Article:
The Fluoride-Date Lectures: Educating People 3 Minutes at a Time

October 16, 2008 was a big day in my life:  it was the day I first spoke before the Austin City Council on the subject of water fluoridation.  My desire to speak out, to reach out to others on this extremely important topic had been building for some time.  Not that I wasn’t aware of the dangers of fluoride much earlier; the highly toxic nature of fluorine and its chemical compounds has been known for over a century.  But it wasn’t really on my radar – just one of a myriad of bad-for-us additives that have found their way into our food and water supplies in recent decades.  I purchased bottled spring water and shrugged it off.

Things changed a few years ago when my husband was diagnosed with osteopenia, the precursor to osteoporosis.  This development was a stunner:  the ailment was, as far as we knew, overwhelmingly one of post-menopausal women.  But, we reasoned, as our bodies age things are bound to go wrong, and if it took a quirky turn in his case, them’s the breaks.   Then, a year or so later, we were relaxing with two other couples at a backyard event when the subject of health came up, and we learned to our amazement that both of those men suffered from bone loss too.  It was a surreal moment:  three rugged, vigorous middle-aged outdoorsmen swapping tales of their adventures with Fosamax.  What struck me was the particularly healthy lifestyle all three enjoyed.  They were physically active nonsmokers, healthy eaters, lacking in what are generally termed “bad habits.”  What special vulnerability could they have in common?  Then I remembered.  All of them worked in construction, putting in long hours of heavy manual labor under a hot Texas sun.  In an effort to keep hydrated, all consumed exceptionally large quantities of  liquid (in my husband’s case, fruit juices).  Bingo.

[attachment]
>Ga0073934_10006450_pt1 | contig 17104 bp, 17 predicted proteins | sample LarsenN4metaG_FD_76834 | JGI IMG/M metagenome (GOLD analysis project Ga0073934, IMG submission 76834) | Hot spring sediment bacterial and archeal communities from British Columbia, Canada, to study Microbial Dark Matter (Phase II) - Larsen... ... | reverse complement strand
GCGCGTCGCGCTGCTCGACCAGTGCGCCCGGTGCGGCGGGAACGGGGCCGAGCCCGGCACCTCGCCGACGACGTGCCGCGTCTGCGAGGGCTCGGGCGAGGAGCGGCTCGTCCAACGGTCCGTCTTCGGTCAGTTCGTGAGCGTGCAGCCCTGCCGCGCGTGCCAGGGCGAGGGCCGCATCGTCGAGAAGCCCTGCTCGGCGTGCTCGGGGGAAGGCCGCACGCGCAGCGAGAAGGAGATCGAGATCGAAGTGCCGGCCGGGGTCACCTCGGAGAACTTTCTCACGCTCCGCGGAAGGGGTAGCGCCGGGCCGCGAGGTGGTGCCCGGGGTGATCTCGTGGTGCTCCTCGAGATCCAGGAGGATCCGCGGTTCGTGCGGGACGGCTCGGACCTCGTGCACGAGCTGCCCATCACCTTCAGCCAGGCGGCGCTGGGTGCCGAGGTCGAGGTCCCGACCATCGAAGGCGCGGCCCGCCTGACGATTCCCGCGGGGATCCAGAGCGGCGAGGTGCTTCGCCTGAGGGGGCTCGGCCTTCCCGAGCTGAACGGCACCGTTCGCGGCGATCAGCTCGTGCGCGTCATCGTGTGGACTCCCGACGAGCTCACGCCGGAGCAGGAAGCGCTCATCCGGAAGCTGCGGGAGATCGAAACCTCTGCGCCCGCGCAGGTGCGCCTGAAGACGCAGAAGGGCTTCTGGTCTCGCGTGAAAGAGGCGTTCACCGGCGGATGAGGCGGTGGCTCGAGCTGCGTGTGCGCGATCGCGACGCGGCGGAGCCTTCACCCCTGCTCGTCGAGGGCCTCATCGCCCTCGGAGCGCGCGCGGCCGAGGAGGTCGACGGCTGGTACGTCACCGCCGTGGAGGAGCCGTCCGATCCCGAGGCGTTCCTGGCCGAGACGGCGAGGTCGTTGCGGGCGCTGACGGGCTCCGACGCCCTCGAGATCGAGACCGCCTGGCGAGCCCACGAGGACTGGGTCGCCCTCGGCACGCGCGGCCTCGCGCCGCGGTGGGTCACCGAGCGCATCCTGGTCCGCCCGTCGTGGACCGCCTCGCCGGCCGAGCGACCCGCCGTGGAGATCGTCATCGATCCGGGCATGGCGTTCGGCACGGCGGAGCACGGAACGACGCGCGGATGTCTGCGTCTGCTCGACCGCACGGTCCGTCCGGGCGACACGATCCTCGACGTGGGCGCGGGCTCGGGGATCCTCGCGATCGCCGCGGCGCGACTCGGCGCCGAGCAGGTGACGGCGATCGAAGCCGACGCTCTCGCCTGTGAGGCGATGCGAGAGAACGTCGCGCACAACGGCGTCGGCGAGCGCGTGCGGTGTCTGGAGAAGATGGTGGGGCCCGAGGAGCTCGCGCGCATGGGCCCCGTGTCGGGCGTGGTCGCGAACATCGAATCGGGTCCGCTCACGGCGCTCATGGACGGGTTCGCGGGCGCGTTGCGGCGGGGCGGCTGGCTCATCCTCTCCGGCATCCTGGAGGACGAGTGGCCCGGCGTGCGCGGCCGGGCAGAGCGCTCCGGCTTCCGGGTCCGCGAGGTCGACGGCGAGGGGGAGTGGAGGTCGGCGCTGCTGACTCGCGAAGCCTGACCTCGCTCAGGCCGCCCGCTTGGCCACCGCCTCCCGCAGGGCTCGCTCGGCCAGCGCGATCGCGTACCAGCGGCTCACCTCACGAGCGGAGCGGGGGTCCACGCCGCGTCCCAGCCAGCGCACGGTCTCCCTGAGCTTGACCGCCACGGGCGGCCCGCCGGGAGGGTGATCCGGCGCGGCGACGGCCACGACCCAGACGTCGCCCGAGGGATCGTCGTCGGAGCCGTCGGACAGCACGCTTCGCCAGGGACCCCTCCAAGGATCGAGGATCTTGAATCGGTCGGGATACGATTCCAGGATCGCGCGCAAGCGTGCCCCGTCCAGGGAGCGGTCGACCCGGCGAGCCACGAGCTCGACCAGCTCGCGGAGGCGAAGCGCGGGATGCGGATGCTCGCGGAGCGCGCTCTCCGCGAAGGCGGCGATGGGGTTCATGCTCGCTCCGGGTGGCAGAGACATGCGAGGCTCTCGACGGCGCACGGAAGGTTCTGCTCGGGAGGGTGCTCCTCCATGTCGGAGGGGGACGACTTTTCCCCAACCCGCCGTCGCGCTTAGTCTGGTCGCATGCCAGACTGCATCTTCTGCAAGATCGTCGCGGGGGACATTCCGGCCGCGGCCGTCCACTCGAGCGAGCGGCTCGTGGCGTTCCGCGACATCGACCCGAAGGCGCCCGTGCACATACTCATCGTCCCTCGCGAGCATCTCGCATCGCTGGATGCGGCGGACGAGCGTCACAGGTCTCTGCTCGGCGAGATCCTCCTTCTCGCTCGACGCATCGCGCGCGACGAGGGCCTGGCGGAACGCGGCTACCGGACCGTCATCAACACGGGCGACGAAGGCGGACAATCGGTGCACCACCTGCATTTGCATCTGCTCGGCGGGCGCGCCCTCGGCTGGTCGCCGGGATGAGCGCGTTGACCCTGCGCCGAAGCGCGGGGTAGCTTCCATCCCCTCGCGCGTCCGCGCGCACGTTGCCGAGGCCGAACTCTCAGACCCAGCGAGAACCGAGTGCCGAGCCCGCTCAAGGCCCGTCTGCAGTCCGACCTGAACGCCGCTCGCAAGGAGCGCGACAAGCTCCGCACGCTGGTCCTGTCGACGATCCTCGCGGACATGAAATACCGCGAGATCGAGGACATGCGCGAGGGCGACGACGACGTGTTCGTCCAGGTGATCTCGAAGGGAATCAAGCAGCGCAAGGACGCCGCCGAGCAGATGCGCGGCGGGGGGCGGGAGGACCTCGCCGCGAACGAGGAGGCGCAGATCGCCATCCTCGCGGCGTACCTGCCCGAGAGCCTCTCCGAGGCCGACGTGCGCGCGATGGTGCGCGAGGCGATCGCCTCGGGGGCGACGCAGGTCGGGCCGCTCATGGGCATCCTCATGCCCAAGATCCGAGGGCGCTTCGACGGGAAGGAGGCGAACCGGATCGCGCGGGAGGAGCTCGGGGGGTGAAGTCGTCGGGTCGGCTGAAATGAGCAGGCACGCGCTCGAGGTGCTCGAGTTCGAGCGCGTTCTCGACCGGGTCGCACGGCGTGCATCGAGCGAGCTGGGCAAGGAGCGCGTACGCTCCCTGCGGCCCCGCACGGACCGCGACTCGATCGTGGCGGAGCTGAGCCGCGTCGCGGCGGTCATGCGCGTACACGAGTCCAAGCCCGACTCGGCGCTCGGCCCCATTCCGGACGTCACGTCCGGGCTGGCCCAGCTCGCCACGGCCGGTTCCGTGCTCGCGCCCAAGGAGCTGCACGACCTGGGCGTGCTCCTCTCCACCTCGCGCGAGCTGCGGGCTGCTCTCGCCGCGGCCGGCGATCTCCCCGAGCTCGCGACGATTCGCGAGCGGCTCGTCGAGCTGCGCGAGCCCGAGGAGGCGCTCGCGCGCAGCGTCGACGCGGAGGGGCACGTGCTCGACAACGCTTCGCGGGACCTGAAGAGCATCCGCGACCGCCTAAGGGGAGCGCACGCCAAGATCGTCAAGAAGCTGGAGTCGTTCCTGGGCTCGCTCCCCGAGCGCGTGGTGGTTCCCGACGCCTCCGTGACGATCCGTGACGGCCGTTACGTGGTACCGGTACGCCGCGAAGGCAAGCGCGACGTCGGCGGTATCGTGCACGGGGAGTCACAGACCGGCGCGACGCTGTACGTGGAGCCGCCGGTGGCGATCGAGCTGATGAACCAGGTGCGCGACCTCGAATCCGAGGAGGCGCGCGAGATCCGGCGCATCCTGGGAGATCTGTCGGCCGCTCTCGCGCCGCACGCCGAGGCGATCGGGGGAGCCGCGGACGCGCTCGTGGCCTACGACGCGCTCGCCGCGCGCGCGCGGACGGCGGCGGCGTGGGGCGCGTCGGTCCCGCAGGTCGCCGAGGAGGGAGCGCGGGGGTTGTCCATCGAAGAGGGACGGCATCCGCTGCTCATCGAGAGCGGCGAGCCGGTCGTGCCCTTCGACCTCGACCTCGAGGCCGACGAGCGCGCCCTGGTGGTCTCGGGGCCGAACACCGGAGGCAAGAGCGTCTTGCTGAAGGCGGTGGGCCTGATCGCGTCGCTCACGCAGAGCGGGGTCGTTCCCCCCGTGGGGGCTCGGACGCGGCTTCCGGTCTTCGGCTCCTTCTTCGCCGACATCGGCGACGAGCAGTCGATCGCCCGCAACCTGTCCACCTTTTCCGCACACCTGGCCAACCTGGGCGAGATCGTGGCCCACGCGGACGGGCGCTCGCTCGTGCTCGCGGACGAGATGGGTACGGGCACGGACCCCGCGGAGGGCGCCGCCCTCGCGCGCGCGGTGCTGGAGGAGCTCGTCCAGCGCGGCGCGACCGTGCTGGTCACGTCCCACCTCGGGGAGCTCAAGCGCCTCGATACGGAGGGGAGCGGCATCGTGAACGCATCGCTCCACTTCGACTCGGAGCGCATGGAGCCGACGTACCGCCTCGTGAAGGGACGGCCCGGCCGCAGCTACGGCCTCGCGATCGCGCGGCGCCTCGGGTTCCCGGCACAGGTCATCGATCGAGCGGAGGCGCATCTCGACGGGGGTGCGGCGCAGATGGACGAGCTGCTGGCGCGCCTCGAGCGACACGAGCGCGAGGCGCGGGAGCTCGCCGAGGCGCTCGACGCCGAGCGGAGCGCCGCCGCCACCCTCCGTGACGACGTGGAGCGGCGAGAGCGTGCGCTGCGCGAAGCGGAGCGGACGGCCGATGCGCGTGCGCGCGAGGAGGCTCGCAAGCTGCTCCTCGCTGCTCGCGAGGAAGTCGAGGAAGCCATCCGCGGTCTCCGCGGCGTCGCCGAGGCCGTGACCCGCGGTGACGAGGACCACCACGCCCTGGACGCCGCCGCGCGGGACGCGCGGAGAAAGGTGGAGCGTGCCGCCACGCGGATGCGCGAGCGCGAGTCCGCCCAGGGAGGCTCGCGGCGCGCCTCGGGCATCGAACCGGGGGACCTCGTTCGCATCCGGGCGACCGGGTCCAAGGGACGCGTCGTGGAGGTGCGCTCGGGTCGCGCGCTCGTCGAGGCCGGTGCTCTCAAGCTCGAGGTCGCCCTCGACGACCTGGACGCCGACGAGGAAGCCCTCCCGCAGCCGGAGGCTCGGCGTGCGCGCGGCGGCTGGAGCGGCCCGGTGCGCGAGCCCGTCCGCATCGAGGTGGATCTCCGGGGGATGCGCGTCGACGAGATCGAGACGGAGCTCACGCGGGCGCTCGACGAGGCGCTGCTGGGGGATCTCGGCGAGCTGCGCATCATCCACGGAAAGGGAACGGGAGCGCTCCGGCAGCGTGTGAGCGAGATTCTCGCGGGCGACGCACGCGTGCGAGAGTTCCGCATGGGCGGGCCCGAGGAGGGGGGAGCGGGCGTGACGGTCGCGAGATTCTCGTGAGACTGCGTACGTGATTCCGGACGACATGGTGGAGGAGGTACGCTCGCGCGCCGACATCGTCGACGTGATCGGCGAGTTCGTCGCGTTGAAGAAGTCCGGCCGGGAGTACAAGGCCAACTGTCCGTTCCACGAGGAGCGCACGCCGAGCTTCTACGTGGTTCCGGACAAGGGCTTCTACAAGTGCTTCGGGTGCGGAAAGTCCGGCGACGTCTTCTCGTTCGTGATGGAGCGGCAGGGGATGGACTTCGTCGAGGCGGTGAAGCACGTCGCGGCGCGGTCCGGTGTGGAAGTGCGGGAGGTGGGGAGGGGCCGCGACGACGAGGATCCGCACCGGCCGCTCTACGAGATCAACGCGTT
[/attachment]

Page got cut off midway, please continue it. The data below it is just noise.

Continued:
I began to research the subject and my hunch was quickly confirmed.  In the years since water fluoridation was introduced – different from place to place –  osteoporosis in men and bone cancer in young boys have both skyrocketed.  Many children’s teeth now bear the telltale white flecks of fluorosis, an early sign of structural damage that the EPA impudently dismisses as “only cosmetic.”  The dire effects of fluoride on bones and teeth have, in fact, been known for a very long time.  The Fluoride Deception, a superbly-documented book by Christopher Bryson, does a great job of laying out the historical circumstances, financial interests and cast of characters that intersected, during the 1950’s, to press the pernicious agenda of water fluoridation that is in effect in the United States today.  A search of the Austin City Council’s own archives shows that fluoridation was voted in here in 1972 with relatively little fanfare and nowhere near the amount of public discussion such a vital issue merits. 

It”s time to revisit water fluoridation with a view to undoing the wrong that was foisted on Austinites – albeit well-intentionedly – more than 35 years ago.  Any such project must begin with an education campaign, and to that purpose I’ve developed what I call the Fluoride-Date lecture series.  Based right here in Austin we have a popular nationally-syndicated radio mini-program, Star Date, which serves up a daily 2-minute slice of astronomy lore.  A great deal of information can be packed into two minutes.   If you listen to just one segment, you’ll learn something; if you follow ithe show over a period of time, you’ll end up knowing quite a lot about astronomy.  The Fluoride-Date Lectures are conceived in a similar spirit.  The difference is that they are 3 minutes long and their target audience is the Austin City Council.  I’ll be presenting them during the noontime “General Citizen Communication” portion of the Council meetings as often as possible, and posting them on this blog.  If the Council pays attention, it will gain a new understanding of the fluoride situation and why we need to change it.  Councilmembers, are you listening?